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Is the Smart City Market Entering an Acquisition Phase?
In my last blog, I wrote about how the smart city market is at an important point in its evolution. In that blog, I focused on the changing priorities for smart city projects. Another side to this evolution is the changing market dynamics as suppliers refine their approach to the market and look to extend their capabilities. The most recent Navigant Research Leaderboard Report on smart city suppliers shows the continuing evolution in strategy and offerings among key players in the market.
One important indicator of the maturity of any technology market is the level and focus of merger and acquisition (M&A) activity. It is a sign of the relative immaturity and uncertainty associated with smart cities as a market that there has been little activity in recent years. But there are indications this is changing.
Internet of Things Focus
The acquisition of sensor network company Sensity by telecoms giant Verizon is the latest example—and one of the most significant. Sensity provides sensors and network controls for street lighting systems and has been targeting the emerging market for city platforms. For Verizon, the move marks a step up in its Internet of Things (IoT) and smart cities strategy and gives it the ability to offer a range of city solutions beyond intelligent street lighting, such as traffic management, smart parking, security, and air quality monitoring. It also increases Verizon’s attractiveness as a partner in the complex ecosystem of smart city and IoT suppliers. The alignment with the company’s broader IoT strategy is important to this acquisition, as well. Indeed, the growing focus on IoT capabilities across the technology industry is one of the main reasons why the smart city acquisition picture is changing. Cisco’s $1.4 billion acquisition of IoT platform provider Jasper Technologies in early 2016 can be seen as part of the same pattern. While enhancing their ability to play a bigger role in the IoT space, Verizon and Cisco are also developing strong smart city platforms. Moves from other big players for sensor technology and IoT platform providers are likely to be on the cards.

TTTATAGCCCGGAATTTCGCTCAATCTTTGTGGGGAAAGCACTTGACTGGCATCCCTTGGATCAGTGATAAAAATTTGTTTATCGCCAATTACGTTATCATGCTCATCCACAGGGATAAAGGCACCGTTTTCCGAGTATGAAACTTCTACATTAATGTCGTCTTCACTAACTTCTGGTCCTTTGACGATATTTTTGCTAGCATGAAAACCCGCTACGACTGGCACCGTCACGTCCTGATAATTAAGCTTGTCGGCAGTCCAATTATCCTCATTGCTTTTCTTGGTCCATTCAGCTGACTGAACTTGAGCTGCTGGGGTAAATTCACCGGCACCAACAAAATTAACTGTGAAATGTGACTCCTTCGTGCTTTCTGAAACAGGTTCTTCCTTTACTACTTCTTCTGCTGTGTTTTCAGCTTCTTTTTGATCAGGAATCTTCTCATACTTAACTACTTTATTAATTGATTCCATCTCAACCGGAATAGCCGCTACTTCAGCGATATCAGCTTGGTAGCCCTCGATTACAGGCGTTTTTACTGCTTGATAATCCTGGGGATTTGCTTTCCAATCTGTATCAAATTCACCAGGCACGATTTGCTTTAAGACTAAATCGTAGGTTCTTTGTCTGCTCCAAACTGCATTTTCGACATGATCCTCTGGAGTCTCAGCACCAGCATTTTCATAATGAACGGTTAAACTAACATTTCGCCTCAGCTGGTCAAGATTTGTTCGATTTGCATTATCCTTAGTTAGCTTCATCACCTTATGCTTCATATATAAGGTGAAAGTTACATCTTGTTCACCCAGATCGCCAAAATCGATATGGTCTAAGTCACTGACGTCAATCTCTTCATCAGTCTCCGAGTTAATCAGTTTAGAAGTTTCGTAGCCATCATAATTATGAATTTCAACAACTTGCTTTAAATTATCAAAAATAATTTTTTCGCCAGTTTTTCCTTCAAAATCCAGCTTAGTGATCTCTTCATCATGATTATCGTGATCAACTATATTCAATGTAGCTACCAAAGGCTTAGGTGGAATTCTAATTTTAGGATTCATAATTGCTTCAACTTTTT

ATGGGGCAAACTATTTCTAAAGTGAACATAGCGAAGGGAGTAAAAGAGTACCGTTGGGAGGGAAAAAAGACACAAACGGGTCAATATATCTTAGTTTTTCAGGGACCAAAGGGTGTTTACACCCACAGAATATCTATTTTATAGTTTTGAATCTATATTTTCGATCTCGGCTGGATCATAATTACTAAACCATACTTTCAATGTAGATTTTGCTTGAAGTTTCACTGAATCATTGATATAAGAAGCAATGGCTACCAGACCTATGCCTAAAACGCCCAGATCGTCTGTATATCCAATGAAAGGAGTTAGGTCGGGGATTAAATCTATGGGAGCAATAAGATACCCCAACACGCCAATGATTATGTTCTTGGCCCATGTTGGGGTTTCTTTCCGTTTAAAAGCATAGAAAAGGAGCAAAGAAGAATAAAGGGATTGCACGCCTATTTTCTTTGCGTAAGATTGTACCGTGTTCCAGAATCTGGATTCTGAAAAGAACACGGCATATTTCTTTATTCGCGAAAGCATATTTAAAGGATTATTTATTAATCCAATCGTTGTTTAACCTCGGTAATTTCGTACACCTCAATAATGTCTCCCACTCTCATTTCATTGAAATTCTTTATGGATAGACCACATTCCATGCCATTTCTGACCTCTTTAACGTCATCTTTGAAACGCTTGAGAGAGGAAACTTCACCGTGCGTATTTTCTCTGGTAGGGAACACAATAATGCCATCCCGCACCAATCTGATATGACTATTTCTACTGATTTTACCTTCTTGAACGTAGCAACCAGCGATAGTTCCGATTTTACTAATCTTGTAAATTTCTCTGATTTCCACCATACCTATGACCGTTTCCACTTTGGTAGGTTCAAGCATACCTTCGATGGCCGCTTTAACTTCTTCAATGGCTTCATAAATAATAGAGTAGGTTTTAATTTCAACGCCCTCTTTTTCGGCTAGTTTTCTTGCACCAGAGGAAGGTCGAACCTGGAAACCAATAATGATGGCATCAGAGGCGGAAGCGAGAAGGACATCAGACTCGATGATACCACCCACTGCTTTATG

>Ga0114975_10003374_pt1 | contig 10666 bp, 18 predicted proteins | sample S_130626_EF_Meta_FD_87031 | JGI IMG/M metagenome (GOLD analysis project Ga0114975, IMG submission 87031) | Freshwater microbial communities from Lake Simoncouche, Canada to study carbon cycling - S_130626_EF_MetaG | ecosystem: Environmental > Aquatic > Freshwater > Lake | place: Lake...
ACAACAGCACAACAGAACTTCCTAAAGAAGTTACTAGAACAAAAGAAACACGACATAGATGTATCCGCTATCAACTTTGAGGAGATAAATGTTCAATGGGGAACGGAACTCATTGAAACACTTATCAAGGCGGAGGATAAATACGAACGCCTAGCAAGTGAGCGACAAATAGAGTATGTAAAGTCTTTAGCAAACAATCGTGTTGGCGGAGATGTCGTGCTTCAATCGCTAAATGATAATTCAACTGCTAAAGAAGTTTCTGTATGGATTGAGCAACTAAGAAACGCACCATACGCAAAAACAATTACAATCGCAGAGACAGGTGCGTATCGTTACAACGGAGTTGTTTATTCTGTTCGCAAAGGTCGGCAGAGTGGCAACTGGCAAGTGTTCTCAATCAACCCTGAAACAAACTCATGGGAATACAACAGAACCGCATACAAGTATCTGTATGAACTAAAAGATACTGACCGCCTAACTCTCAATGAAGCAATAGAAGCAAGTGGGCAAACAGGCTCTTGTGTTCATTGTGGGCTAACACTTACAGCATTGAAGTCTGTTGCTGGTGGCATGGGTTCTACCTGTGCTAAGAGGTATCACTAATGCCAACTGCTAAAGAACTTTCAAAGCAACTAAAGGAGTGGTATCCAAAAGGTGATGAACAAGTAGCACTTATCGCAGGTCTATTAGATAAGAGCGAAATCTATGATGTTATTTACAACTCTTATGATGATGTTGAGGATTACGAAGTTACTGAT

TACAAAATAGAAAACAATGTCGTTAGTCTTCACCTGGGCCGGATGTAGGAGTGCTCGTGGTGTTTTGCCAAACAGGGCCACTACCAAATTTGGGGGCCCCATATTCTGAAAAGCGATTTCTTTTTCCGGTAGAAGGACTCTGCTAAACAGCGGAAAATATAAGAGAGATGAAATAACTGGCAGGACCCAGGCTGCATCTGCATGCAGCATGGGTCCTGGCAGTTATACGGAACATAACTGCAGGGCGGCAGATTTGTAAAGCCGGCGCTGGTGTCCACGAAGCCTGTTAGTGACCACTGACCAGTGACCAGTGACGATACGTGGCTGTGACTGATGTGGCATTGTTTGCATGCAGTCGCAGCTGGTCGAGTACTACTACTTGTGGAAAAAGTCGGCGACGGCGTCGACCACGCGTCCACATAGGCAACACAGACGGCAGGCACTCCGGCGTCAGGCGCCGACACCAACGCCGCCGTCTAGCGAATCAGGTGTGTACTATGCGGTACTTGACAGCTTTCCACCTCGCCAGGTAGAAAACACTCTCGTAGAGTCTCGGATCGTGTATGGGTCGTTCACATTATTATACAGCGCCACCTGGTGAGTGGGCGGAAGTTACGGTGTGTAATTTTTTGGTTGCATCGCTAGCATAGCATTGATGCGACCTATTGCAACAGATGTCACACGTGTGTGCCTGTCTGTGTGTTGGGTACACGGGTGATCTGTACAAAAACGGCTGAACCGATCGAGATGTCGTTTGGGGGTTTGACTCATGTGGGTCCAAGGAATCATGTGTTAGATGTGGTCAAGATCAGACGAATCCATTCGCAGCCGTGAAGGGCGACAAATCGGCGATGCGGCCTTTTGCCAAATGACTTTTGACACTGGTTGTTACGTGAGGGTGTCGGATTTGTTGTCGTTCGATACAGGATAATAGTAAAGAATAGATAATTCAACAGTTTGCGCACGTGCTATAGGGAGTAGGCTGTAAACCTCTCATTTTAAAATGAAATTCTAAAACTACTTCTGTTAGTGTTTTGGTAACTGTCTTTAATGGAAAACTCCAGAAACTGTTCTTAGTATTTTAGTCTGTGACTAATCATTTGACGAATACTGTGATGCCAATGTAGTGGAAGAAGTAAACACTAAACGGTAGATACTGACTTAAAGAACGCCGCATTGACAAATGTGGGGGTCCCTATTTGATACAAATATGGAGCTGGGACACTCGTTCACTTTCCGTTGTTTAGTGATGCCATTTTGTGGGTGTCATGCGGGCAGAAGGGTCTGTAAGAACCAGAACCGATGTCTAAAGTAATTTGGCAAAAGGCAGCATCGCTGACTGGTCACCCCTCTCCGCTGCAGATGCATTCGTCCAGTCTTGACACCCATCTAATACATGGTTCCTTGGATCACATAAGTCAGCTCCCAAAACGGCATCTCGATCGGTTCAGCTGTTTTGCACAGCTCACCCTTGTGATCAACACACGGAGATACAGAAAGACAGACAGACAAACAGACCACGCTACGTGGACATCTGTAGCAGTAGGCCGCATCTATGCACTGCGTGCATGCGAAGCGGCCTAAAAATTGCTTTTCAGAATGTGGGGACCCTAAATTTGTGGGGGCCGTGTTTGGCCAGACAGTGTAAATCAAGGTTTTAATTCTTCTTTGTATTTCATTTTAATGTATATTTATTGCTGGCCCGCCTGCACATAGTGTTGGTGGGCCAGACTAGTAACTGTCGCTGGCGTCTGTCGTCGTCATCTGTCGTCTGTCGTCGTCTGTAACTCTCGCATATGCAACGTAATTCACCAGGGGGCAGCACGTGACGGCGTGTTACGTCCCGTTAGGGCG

It is not only IoT technologies that are being acquired; analytics companies are also on the shopping list. Urban Engines, a specialist in the use of advanced analytics for the Internet of Moving Things, has announced that it is to become part of Google Maps. Founded by former Google employees, this may be more of a homecoming than an acquisition. However, it suggests that some of the more niche analytics providers in the smart city space will eventually find their home as part of a broader platform offering from bigger players.
The third area of the market that we can expect to see more M&A activity is in application-specific solutions. This is an area with a greater history of activity. IBM, for example, has been adding to its roster of government solutions for a number of years in areas like intelligence and social care. But there has been less activity in new application areas. One exception is Silver Springs Networks’ move to strengthen its hand with the acquisition of street lighting software specialist Streetlight.Vision. If acquisition activity is stepping up across the market, the next phase could see more activity in other emerging solution areas such as smart parking and smart waste, for example.
These important developments will add spice to the conversation at Smart Cities Week in Washington, DC next week. I will be attending with other colleagues from Navigant Research and look forward to discussing these and other issues. Let me know if you would like to meet up at the event.